#SOTD 27: The Terminator’s heart-felt speech

1. Make me Understand / 2. Make me Engaged / 3. Make me Care / 4. Make me Trust, Believe and Act

#SOTD 27: The Terminator’s heart-felt speech

Amongst the many voices being heard on the Russia-Ukraine war, one surprising appeal issued last week went viral and had the internet abuzz.

It was from Arnold Schwarzenegger, actor and ex-Governor of California. And it was a great case study in Aristotle’s three modes of persuasion.​​

About 2.300 years ago, the Greek philosopher Aristotle had distilled the essence of persuasion into three key elements: Ethos, Pathos and Logos.

– Ethos stands for Credibility/trust in the speaker;

– Pathos refers to the emotional appeal and

– Logos refers to the logic and facts the underpin the argument.​

I’ve written earlier about the use of this framework – for example here and here.​

What was interesting in Arnold’s speech was how much importance he gave each element.

Ethos to kick things off

In the 1,170-word speech he spends the entire first one-third of the appeal building up his ethos:

He knows that Russians are mistrustful of any western voices. And so he is essentially telling them: ‘I am not a typical “Russia-hater”. In fact, I genuinely love you guys, especially this childhood hero of mine!’​​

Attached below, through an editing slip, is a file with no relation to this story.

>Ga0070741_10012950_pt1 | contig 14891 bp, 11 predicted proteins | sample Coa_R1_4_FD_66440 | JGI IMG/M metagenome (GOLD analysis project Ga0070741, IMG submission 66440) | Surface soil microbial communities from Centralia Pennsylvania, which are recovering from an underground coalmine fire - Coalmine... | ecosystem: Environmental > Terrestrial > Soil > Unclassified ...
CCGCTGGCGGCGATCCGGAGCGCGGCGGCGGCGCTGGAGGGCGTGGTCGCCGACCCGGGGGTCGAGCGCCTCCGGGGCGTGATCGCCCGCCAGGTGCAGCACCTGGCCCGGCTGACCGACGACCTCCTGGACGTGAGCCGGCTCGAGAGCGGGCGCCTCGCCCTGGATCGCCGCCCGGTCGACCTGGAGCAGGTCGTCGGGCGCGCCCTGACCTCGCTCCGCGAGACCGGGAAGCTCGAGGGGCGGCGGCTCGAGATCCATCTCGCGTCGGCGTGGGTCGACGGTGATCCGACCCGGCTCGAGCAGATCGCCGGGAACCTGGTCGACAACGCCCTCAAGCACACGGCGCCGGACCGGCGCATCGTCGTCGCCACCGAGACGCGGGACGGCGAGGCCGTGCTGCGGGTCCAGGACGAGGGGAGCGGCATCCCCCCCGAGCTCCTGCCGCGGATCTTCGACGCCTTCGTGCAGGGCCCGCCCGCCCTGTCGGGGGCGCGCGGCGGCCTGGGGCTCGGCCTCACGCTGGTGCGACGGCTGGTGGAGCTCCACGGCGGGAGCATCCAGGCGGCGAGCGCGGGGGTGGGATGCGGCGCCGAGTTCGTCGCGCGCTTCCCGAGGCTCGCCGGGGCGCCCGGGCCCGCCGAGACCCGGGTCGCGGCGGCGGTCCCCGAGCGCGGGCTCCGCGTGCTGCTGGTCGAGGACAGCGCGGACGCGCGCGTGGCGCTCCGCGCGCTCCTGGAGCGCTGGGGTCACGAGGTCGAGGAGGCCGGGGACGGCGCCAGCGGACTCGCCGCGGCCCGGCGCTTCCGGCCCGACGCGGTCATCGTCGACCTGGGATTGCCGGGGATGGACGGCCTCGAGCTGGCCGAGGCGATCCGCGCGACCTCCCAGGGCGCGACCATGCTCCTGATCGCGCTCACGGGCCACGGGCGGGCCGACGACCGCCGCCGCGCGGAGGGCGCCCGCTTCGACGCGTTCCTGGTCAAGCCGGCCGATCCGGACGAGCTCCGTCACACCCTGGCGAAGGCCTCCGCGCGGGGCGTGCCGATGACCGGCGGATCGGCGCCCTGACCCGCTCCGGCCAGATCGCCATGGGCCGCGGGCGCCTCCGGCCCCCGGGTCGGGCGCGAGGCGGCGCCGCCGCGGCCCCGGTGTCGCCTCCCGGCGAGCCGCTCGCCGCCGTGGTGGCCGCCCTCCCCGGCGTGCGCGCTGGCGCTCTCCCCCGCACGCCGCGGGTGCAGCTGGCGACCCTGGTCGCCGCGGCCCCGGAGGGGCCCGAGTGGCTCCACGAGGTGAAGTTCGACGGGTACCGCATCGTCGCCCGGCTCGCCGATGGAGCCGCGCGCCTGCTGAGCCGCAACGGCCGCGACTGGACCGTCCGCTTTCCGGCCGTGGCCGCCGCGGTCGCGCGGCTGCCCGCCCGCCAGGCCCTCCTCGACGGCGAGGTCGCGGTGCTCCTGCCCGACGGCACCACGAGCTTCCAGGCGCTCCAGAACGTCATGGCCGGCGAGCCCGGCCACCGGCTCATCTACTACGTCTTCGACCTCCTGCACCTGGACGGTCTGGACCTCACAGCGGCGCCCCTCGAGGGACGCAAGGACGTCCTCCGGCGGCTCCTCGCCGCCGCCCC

Notice the amount of detail in the story about his weightlifting hero – the big hands, the photo, the blue coffee cup. Adding the right amount of detail – using the ‘show, don’t just tell’ principle – makes the story easier to believe for the audience.

After Ethos, a bit of Logos

After this intro, he spends about 129 words (about 10%) outlining the logical arguments against the war:

And then a whole lot of Pathos

Ultimately he makes his audience see and feel the futility of the war.

He doesn’t just say that war is brutal… he says “When I see babies being pulled out of ruins…” making his audience see the horrors of conflict.​

He makes them feel the immense negative repercussions on innocent lives – whether they be of elderly Ukrainians or young Russian soldiers.​

He reminds them that ‘this is not your fight’. He reminds them of the Russian-speaking relatives they have in Ukraine.

Finally he makes them feel for the ordinary people back in Russia who are actually protesting against the war… and concludes with a ‘callback‘ to his Russian hero at the end. (An “I’ll be back” tribute?!)​

This 10 minute speech may seem like something spoken straight from the heart… which I’m sure it would be.​​

But, I wouldn’t discount the hours of preparation and drafting that made it a compelling and heartfelt plea.​

#SOTD 27

Many thanks to Chandresh Natu for bringing this to my notice!

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